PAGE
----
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IMI- Tavor bullpup assault rifle

Discussion in 'Rifle Country' started by JimJD, Dec 20, 2003.

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  1. JimJD

    JimJD Member

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    So, this is what's replacing the UZI and possibly other firearms in Israel...

    IMI- Tavor info

    [​IMG]

    " Israel Military Industries is launching the new family of the TAVOR assault rifles. The weapon is offered in four configurations:
    The basic design - the T.A.R-21 Tavor Assault Rifle.
    A sharp-shooting configuration is offered as a squad weapon.
    For commando, airborne, paratroopers and special rescue units, as well as tank crews, a short Tavor assault rifle is offered.
    Micro T.A.R is specially configured for security forces and special missions.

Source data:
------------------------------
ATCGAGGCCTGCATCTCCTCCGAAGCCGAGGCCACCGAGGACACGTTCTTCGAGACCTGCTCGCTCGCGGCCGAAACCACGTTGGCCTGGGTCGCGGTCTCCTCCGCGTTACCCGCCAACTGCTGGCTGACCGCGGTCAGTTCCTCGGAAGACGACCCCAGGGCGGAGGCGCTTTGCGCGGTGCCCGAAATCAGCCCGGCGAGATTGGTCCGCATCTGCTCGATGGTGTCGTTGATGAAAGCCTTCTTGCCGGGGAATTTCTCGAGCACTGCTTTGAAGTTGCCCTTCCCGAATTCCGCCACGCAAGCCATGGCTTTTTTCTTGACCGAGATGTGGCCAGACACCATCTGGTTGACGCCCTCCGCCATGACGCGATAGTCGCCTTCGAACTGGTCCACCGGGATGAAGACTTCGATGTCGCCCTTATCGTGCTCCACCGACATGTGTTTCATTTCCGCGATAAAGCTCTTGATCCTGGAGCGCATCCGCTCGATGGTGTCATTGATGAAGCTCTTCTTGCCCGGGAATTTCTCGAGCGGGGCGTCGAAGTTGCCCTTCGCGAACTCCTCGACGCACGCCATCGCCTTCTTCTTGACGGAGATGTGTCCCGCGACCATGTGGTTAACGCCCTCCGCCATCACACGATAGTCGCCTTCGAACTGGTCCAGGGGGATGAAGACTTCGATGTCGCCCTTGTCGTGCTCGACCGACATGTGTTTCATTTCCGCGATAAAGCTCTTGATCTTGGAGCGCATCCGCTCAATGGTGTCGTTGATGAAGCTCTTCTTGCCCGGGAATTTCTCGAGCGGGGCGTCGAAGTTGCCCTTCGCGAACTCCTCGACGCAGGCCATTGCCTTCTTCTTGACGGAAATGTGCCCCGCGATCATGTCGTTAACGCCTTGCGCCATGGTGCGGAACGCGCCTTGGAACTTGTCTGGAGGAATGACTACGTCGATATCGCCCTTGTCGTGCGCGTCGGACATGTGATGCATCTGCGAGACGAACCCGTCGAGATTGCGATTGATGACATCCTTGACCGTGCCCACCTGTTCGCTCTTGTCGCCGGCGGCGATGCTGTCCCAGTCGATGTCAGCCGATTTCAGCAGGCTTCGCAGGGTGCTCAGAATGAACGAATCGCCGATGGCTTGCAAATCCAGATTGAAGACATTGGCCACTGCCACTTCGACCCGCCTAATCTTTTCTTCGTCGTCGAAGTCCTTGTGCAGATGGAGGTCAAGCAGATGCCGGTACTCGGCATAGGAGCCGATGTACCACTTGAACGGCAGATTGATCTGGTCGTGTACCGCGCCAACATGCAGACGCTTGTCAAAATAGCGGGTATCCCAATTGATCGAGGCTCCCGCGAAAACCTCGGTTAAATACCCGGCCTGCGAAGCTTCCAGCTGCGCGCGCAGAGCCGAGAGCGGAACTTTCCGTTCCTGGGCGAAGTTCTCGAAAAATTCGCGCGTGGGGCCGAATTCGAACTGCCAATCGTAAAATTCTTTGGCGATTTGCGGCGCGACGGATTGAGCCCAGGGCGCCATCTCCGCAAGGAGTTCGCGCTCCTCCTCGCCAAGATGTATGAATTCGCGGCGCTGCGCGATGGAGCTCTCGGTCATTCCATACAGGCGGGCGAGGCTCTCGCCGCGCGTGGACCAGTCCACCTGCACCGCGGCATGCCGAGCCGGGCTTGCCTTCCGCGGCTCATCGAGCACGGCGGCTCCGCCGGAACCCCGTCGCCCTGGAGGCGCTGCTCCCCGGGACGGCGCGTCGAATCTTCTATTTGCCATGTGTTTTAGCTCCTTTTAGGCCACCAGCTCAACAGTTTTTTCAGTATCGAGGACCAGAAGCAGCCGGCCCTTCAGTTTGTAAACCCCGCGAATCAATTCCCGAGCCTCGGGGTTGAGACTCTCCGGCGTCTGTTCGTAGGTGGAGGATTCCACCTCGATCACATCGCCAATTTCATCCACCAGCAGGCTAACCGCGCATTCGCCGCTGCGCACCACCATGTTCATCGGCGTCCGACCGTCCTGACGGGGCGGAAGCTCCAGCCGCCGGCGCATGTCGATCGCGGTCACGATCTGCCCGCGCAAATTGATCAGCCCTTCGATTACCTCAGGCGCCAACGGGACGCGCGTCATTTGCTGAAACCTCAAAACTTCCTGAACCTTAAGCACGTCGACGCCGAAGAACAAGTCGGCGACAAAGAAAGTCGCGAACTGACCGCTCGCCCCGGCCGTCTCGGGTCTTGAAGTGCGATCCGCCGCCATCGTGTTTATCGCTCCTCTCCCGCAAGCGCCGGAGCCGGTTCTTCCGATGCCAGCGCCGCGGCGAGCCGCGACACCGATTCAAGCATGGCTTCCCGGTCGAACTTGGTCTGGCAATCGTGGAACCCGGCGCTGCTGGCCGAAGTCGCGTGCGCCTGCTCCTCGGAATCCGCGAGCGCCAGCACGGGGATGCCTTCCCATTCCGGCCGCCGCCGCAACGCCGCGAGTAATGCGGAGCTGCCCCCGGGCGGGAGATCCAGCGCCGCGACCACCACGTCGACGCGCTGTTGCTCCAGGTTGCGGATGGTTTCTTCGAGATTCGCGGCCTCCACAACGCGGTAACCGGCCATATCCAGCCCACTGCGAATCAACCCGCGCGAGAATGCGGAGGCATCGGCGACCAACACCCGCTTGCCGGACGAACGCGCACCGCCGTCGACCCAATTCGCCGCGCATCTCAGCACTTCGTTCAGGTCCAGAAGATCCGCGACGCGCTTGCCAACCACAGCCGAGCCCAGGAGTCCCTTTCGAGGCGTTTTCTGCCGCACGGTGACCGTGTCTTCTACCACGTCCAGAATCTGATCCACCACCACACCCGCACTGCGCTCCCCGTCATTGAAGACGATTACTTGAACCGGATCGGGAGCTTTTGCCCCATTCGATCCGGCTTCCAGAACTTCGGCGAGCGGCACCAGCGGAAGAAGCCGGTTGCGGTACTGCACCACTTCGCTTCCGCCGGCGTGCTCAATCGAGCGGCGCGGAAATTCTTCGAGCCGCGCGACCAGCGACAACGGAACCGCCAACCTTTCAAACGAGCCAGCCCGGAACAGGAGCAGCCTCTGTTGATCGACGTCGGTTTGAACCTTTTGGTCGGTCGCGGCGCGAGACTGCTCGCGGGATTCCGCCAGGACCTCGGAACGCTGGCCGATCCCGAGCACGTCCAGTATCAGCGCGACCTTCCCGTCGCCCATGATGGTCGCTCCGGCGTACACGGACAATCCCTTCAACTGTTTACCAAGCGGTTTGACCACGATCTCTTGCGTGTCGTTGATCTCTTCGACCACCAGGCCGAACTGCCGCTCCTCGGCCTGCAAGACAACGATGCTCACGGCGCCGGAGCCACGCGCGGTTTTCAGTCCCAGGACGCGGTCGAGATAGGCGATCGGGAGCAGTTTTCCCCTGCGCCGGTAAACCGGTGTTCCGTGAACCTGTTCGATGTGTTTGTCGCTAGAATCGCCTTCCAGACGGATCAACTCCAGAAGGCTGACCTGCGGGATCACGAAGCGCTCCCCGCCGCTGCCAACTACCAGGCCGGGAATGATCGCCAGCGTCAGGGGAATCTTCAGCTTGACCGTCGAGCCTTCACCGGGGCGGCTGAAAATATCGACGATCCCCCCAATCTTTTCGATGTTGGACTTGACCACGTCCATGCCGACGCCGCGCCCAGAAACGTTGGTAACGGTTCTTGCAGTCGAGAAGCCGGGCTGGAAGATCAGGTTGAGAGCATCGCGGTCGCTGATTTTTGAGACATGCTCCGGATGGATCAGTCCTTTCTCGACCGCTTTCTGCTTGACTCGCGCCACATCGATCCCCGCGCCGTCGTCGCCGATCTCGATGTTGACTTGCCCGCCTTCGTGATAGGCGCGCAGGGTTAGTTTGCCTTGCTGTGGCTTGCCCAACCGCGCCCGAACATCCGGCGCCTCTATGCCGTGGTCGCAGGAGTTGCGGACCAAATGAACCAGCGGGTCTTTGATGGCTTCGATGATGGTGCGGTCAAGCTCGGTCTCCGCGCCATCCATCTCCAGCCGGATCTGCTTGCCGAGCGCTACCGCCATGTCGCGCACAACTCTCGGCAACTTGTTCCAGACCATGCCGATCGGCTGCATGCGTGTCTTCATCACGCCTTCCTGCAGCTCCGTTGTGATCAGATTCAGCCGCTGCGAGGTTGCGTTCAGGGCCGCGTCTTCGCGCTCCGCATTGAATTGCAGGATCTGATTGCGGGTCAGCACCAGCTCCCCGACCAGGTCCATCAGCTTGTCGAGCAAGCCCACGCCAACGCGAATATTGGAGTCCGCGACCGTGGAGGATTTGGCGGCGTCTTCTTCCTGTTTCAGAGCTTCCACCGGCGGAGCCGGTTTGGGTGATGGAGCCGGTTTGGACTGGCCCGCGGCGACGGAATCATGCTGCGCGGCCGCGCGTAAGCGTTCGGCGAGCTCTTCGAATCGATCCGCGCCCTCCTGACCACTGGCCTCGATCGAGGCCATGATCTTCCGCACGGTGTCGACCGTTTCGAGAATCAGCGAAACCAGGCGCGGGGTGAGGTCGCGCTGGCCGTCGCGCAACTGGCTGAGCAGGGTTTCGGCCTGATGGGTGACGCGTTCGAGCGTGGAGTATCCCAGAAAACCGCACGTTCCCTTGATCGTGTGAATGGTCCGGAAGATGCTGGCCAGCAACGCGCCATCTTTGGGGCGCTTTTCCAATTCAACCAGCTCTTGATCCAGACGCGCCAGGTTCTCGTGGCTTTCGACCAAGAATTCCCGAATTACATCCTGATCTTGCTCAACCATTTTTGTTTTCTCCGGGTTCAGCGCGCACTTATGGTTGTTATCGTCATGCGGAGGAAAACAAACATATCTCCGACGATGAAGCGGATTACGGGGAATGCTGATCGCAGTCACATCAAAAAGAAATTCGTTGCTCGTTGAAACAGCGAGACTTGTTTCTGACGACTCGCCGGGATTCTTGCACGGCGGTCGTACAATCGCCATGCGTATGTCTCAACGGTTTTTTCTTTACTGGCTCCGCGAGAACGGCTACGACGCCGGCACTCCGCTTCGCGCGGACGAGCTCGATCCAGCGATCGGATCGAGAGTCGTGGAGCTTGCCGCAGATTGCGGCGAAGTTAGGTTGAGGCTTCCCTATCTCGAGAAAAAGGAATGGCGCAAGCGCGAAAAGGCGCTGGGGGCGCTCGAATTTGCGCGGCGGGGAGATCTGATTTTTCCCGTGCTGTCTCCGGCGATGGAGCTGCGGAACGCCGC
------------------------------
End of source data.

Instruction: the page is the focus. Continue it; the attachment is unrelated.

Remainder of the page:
Tavor uses the proven, compact Bull pup design, which was optimized to best match the ergonomics and mission requirements of the modern warrior, providing natural handling, intuitive aiming from all firing positions and improved hit accuracy. Accuracy and target acquisition is enhanced, by the use of accurate aiming, through the use of an integral reflex optical reflective sight, which projects the aiming point on the center of the sight. Tavor has an attachment for additional sighting devices, such as a 3rd generation night vision sight, which can be installed with no zeroing. Tavor is gas operated, using rotating bolt action. All types use standard NATO 5.56mm ammunition (M855/SS109), accommodate a 30 round magazine and sustain a rate of fire of 750 - 900 rounds per minute"

    Interesting, but where are the iron sights?
    I think I can see a blade front on one version, maybe the rear is hidden under the optics?
     
  2. Caseless

    Caseless Member